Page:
to give you a chance to take it home to fix the backing. But maybe she did not notice or maybe she did the best she could under the circumstances. Please don't bad mouth her to other potenial customers until you give her a chance to
    do something to help you feel better about this quilt. It is still a lovely quilt and I would like to see a pic of the entire quilt front and back. If sewn down with a snug ladder stitch the pleat will be less noticable.

  18. #68

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    Thanks for your advice everyone!

    What exactly is a pressed ladder stitch?

  19. #69
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    I agree, it is beautiful quilting and not to badmouth the quilter. I also think you could stitch this down. This happened on one of my quilts and I hand stitched it down and no one knew it but me. Good Luck. It would be too much work to rip out the quilting. That would take longer than the quilting, then you may also have needle holes you can't get rid of. I would talk to the LA quilter and see if she would give you some refund.

  20. #70
    Super Member mjsylvstr's Avatar
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    My backing and the quilt were beautifully quilted and I was thrilled until I noticed a small snip just along the border. It must have happened when the quilter was snipping at a thread. I am sure that she never noticed it (I hope).
    This quilt was for a 50th anniversary gift and I was heart broken. I found a tiny brass heart button and I sewed it just over the hole and the anniversary couple never knew the reason for the tiny heart on their quilt.

    I have, since that time, added a tiny heart button somewhere on all my quilts...
    My sign for made with love..........and besides, my birthday is 2/14 so it has become my logo.....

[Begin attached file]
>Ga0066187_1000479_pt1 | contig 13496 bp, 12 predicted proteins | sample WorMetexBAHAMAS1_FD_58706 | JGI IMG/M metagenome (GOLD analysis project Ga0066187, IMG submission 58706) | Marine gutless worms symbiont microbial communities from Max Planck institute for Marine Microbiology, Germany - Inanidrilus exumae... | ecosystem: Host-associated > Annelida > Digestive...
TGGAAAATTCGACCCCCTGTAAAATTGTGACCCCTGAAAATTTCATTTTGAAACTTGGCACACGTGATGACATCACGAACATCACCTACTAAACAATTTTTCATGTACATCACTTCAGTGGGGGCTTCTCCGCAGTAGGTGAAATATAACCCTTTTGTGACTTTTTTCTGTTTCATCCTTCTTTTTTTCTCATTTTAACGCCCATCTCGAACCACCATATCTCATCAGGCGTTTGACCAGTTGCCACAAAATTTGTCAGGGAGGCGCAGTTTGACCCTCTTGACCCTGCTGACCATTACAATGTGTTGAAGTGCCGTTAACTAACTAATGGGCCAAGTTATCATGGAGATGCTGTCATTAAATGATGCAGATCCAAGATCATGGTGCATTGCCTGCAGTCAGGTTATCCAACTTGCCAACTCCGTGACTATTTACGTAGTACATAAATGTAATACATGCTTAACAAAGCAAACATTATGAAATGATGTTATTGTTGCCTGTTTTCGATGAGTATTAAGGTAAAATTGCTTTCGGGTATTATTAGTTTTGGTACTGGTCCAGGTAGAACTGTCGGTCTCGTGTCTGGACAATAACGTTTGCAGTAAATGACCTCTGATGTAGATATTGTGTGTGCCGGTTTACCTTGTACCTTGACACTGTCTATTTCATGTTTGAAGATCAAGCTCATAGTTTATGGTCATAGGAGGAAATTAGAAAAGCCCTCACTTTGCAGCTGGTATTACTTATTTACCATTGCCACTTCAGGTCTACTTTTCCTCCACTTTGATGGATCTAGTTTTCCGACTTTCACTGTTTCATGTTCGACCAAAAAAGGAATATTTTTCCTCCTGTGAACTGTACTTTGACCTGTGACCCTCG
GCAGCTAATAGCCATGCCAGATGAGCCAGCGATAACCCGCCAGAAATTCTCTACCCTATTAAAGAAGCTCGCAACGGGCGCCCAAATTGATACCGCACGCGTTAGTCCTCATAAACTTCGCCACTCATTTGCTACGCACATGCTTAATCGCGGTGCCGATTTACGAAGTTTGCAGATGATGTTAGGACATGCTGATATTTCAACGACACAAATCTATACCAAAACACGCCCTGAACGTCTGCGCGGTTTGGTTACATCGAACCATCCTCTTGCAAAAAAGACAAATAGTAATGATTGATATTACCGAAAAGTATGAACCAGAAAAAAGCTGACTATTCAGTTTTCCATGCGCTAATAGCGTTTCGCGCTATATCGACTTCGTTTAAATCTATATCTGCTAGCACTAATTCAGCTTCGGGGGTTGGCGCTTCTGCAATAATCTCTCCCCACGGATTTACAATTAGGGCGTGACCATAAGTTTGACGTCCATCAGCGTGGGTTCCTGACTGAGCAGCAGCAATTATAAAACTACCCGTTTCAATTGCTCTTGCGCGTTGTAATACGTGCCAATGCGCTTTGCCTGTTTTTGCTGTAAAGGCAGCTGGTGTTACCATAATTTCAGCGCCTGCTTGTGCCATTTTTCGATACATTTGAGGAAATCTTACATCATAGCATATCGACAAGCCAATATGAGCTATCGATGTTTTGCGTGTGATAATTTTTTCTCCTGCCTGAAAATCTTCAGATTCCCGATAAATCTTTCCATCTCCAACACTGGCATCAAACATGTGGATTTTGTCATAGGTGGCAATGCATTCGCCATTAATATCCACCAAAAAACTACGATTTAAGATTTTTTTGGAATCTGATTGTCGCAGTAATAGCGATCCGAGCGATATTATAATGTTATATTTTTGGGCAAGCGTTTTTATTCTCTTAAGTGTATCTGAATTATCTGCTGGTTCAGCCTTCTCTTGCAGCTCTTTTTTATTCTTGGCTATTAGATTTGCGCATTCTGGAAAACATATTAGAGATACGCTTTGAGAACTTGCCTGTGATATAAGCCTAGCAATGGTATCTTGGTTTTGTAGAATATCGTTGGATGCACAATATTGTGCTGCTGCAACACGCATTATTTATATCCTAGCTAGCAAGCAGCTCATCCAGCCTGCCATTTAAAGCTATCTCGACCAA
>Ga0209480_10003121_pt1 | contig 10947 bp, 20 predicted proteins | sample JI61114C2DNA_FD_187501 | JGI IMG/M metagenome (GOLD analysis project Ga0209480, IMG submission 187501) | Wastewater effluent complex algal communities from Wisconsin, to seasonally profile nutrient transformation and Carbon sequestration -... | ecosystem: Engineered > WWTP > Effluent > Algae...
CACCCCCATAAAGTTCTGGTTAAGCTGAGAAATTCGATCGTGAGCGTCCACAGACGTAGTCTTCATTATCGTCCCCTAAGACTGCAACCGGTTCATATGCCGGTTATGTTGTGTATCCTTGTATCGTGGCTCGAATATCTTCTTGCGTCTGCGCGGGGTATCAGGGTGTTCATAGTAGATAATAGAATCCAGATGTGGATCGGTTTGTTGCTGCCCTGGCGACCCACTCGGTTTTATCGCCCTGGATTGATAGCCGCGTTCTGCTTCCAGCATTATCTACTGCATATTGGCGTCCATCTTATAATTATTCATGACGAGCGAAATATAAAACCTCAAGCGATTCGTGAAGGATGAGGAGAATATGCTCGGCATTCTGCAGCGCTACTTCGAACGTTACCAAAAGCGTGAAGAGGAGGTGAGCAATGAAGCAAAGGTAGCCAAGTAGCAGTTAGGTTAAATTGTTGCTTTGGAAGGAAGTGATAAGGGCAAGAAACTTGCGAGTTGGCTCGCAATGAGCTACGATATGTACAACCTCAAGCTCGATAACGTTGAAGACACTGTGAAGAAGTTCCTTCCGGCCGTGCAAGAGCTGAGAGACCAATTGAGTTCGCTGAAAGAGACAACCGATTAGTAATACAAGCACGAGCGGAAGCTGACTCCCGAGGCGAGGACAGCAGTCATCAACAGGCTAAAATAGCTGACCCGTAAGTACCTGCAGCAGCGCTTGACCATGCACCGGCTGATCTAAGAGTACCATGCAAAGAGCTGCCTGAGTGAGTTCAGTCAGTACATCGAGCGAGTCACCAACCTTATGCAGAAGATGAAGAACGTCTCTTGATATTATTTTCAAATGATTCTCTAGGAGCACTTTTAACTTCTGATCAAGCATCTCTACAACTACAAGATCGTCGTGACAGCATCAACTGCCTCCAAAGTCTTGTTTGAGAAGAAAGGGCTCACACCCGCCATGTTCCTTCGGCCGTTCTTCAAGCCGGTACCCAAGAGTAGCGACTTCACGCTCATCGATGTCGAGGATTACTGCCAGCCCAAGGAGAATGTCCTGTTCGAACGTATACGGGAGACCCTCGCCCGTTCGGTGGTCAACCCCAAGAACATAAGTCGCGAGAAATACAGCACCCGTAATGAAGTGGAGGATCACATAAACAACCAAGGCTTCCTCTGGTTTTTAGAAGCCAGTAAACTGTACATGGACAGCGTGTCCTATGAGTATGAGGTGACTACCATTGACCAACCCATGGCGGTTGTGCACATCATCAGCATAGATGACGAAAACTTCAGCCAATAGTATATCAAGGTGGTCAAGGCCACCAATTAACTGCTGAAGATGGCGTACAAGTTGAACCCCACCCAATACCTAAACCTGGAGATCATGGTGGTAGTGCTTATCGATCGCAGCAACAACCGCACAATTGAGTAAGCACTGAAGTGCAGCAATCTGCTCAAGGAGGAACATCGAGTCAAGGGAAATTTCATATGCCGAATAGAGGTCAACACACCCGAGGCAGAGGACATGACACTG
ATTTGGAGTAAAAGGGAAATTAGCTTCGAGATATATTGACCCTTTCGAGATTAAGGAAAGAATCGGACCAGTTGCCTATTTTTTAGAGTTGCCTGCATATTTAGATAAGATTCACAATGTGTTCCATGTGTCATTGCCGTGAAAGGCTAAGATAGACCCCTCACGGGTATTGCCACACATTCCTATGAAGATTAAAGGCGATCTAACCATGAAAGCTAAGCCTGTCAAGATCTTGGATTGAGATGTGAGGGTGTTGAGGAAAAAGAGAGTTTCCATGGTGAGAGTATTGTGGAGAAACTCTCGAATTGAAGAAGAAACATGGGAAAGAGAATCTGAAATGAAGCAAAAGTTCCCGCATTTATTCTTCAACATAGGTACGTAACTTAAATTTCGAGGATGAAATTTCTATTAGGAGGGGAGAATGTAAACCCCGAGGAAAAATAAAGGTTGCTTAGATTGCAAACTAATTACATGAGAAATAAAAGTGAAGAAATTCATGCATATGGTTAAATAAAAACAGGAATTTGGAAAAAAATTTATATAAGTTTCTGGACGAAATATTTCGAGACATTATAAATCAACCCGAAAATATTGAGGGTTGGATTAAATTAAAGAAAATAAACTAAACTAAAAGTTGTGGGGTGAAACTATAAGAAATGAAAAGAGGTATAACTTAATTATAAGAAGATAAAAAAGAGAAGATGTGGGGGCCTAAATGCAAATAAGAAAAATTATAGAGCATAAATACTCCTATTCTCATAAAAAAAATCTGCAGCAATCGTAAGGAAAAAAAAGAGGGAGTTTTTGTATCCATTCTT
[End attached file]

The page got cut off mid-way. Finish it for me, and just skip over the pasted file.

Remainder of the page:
MJ in NJ

  21. #71
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    Wow, I love the heart button idea. Reminds me of my little girl's dresses when she was 2, 3 and 4. Each one had a little bell sewed to the underskirt. So cute and special. I was born on memorial day, but red white and blue wouldn't work with some of my quilts, so maybe I'll use a tiny matching ribbon bow. j

  22. #72
    Super Member mjsylvstr's Avatar
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    good idea..any personal touch says a bit extra to the receiver.........

  23. #73
    Super Member Baren*eh*ked_canadian's Avatar
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    Quote Originally Posted by maggiesquilt
    So sorry, I know exactly how you feel. Just makes a person sick to their stomach when you put out that kind of money and get back your quilt and the quilting is lacking. I will attached a letter I wrote to my mother a few years back when the quilt I gave her had been quilted 3 times, yes 3 times.

    No one should have to go through a bad quilting job but there are a few out there that make long arm quilters look not so good.

    Live and learn who you can trust in the quilting world. My heart goes out to you.
    Ok, maybe it's the pregnancy hormones, but that letter had me bawling, lol

    You are a very very patient person, I would have lost it the first time.

  24. #74
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    Seeing the back during the quilting....

    I have heard quilters who care about the back, say they have a gooseneck lamp under the frame and take a mirror and check the back periodically to see how the stitches look on the back, or anything else......